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The ascomycete genus Niesslia and associated monocillium-like anamorphs

  • W. Gams
  • B. Stielow
  • T. Gräfenhan
  • H.-J. Schroers
Original Article

Abstract

The species of Niesslia including anamorphs formerly known as Monocillium form a distinct group in the Hypocreales and can be delimited by several unique morphological characters. Niesslia species inhabit decaying plant substrates, such as leaf litter or bark of diverse plants, especially coniferous hosts. Certain species occur on and may parasitize lichens, fruiting bodies of other fungi and even nematode eggs. Taxonomically, species of Niesslia are classified in the Niessliaceae. Niesslia species are recognised by their tiny superficial, mostly dark brown, shiny and typically spine covered ascomata. Monocillium-like phialides formed in situ and in culture are usually partly or entirely thick-walled. Phialides with wall thickening only in their basal parts sometimes expand in width to taper again into a conidiiferous neck, while others terminate in a non-sporulating vesicle. Based on the revised generic concept presented here, Niesslia accommodates 50 cultured species plus around 40 species known only from herbarium material. Some of the latter species may eventually have to be excluded from Niesslia but are maintained in the genus ad interim, until DNA sequences necessary for their accurate reclassification are available. The taxonomic concept based on morphological characters is corroborated by DNA sequences of phylogenetic marker loci such as the large subunit (28S) of the ribosomal RNA gene, internal transcribed spacer regions 1 and 2 including the 5.8S ribosomal RNA gene, and partial sequences of translation elongation factor 1-α, β-tubulin 2 and γ-actin genes. These DNA barcodes support most of the morphologically delimited species and the generic concept of Niesslia.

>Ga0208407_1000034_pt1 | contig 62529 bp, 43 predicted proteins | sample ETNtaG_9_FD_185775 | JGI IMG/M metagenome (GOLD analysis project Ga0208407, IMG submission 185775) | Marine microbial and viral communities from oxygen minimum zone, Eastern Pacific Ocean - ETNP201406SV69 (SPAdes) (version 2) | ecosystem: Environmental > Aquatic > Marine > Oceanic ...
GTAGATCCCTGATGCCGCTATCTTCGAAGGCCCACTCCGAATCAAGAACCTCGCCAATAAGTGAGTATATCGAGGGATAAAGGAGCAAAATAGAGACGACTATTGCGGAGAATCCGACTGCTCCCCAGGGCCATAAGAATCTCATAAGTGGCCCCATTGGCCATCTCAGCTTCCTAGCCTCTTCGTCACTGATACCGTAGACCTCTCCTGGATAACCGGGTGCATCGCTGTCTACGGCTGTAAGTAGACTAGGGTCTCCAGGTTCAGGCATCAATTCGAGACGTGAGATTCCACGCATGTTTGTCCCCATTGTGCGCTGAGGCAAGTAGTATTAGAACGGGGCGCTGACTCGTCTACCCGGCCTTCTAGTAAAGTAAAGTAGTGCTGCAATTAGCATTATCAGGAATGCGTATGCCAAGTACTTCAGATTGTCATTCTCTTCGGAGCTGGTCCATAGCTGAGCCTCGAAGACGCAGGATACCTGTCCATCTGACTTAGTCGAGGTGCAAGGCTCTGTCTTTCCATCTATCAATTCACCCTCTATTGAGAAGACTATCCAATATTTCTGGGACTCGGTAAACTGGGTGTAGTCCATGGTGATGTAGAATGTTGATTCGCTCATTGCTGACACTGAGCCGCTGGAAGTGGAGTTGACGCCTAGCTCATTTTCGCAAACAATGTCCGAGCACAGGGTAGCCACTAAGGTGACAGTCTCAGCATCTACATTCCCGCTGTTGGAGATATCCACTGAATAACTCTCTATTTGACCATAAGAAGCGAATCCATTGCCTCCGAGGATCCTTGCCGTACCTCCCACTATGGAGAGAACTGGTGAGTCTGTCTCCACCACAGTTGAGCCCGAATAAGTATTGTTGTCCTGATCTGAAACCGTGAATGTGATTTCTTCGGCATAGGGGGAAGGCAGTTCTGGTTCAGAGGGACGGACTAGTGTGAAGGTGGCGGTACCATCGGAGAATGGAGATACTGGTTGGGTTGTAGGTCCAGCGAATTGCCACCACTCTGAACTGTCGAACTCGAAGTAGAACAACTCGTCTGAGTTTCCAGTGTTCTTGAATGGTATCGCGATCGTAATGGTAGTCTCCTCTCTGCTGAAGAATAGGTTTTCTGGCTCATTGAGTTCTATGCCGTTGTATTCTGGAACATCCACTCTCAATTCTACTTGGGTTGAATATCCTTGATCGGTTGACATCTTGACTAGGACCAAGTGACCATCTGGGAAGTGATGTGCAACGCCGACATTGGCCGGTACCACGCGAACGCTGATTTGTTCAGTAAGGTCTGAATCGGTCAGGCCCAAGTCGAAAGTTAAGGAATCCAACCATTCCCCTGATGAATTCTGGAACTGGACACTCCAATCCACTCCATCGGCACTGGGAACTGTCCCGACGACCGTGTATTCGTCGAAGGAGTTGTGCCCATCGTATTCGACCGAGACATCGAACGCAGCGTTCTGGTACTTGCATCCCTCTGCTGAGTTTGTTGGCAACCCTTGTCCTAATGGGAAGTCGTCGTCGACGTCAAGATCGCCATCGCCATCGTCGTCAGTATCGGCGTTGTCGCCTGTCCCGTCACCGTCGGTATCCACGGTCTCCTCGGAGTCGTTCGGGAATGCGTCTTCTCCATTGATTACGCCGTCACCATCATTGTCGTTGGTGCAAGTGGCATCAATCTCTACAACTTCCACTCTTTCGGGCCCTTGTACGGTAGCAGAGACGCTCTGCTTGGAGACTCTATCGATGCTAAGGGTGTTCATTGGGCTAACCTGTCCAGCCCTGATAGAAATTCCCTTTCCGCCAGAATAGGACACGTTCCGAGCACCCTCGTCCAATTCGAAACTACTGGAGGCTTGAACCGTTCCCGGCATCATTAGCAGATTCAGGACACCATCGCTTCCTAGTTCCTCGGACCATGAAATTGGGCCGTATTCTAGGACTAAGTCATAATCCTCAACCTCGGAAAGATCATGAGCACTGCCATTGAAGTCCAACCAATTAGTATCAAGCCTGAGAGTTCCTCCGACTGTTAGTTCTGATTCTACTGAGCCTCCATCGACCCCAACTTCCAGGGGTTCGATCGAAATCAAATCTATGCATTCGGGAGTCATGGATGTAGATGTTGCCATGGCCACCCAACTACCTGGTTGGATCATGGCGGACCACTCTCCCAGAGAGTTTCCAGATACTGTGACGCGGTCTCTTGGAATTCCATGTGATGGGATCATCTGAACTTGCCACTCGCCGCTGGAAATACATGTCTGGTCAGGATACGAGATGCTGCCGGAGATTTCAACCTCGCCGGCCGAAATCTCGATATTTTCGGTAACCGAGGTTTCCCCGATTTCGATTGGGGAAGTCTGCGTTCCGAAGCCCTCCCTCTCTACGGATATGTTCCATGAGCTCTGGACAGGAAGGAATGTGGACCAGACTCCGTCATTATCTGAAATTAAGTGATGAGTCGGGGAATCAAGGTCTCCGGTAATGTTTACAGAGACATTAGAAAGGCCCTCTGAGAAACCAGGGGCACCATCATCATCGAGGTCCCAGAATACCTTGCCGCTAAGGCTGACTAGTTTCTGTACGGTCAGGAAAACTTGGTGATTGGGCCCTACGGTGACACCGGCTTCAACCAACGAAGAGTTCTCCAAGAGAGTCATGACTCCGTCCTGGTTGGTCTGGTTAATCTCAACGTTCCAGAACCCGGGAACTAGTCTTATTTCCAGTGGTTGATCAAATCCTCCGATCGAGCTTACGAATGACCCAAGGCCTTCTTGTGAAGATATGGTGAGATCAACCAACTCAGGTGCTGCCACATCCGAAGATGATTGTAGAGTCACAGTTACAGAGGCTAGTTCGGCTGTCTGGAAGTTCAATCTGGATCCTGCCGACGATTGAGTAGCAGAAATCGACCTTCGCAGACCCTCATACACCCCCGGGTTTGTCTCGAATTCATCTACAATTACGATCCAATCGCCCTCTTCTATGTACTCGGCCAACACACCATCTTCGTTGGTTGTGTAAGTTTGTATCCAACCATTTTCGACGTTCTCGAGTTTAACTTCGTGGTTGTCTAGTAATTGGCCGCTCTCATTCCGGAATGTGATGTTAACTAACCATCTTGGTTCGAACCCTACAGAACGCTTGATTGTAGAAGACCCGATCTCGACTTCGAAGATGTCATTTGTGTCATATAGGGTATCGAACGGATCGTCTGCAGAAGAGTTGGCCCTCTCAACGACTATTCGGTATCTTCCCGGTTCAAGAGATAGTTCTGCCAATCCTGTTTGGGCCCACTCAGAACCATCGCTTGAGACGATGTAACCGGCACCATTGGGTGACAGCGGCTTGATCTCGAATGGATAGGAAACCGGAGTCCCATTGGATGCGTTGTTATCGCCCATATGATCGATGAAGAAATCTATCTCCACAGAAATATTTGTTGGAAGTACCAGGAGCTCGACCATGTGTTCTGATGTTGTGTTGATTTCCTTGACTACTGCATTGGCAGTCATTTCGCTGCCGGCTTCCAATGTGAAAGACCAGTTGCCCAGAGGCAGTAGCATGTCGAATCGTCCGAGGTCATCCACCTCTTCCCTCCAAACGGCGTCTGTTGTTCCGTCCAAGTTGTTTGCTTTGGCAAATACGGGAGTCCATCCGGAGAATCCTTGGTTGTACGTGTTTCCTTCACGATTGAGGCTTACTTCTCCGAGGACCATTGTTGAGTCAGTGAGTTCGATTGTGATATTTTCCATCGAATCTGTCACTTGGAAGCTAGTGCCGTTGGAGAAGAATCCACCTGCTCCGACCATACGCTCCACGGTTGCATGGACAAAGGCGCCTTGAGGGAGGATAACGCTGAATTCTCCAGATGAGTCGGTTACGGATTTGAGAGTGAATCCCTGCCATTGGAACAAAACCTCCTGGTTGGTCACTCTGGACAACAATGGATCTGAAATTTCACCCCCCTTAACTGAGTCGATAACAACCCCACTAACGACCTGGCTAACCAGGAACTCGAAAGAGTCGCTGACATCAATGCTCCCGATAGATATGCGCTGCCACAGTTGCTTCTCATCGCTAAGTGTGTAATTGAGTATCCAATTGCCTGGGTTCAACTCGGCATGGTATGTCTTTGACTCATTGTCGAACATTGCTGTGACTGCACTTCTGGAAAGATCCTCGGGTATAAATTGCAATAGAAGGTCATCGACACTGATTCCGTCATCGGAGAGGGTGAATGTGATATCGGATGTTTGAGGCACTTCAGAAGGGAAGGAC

Keywords

Hypocreales Niessliaceae Species taxonomy 

Notes

Acknowledgements